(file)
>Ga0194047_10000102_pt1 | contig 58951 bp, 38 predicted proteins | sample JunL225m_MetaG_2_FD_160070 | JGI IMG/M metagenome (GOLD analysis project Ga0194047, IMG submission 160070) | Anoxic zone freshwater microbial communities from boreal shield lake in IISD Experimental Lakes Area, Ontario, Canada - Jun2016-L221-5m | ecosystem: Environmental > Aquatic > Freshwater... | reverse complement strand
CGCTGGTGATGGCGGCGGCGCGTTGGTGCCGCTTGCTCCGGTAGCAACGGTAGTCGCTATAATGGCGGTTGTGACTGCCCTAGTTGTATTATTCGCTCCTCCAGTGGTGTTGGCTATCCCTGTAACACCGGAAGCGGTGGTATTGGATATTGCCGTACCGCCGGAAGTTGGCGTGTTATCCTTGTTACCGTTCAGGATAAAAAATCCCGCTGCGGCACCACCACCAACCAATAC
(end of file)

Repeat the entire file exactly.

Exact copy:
>Ga0194047_10000102_pt1 | contig 58951 bp, 38 predicted proteins | sample JunL225m_MetaG_2_FD_160070 | JGI IMG/M metagenome (GOLD analysis project Ga0194047, IMG submission 160070) | Anoxic zone freshwater microbial communities from boreal shield lake in IISD Experimental Lakes Area, Ontario, Canada - Jun2016-L221-5m | ecosystem: Environmental > Aquatic > Freshwater... | reverse complement strand
CGCTGGTGATGGCGGCGGCGCGTTGGTGCCGCTTGCTCCGGTAGCAACGGTAGTCGCTATAATGGCGGTTGTGACTGCCCTAGTTGTATTATTCGCTCCTCCAGTGGTGTTGGCTATCCCTGTAACACCGGAAGCGGTGGTATTGGATATTGCCGTACCGCCGGAAGTTGGCGTGTTATCCTTGTTACCGTTCAGGATAAAAAATCCCGCTGCGGCACCACCACCAACCAATAC